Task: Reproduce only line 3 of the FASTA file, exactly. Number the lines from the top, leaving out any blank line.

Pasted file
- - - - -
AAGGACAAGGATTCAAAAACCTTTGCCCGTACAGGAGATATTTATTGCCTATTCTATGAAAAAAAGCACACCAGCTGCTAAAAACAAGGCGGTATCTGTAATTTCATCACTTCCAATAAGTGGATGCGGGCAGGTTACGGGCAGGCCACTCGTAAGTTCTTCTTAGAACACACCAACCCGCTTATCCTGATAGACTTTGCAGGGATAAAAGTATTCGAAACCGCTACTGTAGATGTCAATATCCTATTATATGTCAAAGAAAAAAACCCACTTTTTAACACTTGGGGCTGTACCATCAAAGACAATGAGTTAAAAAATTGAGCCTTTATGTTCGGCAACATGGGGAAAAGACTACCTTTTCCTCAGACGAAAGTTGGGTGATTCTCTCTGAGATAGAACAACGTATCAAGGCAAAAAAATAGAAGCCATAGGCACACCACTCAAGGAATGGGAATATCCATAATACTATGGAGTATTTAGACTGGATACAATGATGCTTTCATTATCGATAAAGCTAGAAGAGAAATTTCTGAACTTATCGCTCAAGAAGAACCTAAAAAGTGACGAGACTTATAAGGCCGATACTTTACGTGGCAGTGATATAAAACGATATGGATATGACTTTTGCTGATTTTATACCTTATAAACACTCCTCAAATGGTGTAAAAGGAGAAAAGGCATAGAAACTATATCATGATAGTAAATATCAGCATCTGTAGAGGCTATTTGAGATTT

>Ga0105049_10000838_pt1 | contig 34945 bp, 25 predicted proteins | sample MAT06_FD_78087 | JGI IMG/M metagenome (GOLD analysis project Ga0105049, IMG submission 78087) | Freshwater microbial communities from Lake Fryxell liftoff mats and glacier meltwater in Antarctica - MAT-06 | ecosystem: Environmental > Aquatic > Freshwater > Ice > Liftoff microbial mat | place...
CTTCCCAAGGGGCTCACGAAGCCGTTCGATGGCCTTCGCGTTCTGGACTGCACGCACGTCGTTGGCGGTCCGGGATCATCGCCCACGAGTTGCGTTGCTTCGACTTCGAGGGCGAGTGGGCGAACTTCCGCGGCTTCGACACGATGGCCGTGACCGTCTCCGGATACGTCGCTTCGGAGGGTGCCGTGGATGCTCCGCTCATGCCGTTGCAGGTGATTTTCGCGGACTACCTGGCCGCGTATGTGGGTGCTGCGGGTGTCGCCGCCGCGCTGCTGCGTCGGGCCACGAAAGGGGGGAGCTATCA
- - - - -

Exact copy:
CTTCCCAAGGGGCTCACGAAGCCGTTCGATGGCCTTCGCGTTCTGGACTGCACGCACGTCGTTGGCGGTCCGGGATCATCGCCCACGAGTTGCGTTGCTTCGACTTCGAGGGCGAGTGGGCGAACTTCCGCGGCTTCGACACGATGGCCGTGACCGTCTCCGGATACGTCGCTTCGGAGGGTGCCGTGGATGCTCCGCTCATGCCGTTGCAGGTGATTTTCGCGGACTACCTGGCCGCGTATGTGGGTGCTGCGGGTGTCGCCGCCGCGCTGCTGCGTCGGGCCACGAAAGGGGGGAGCTATCA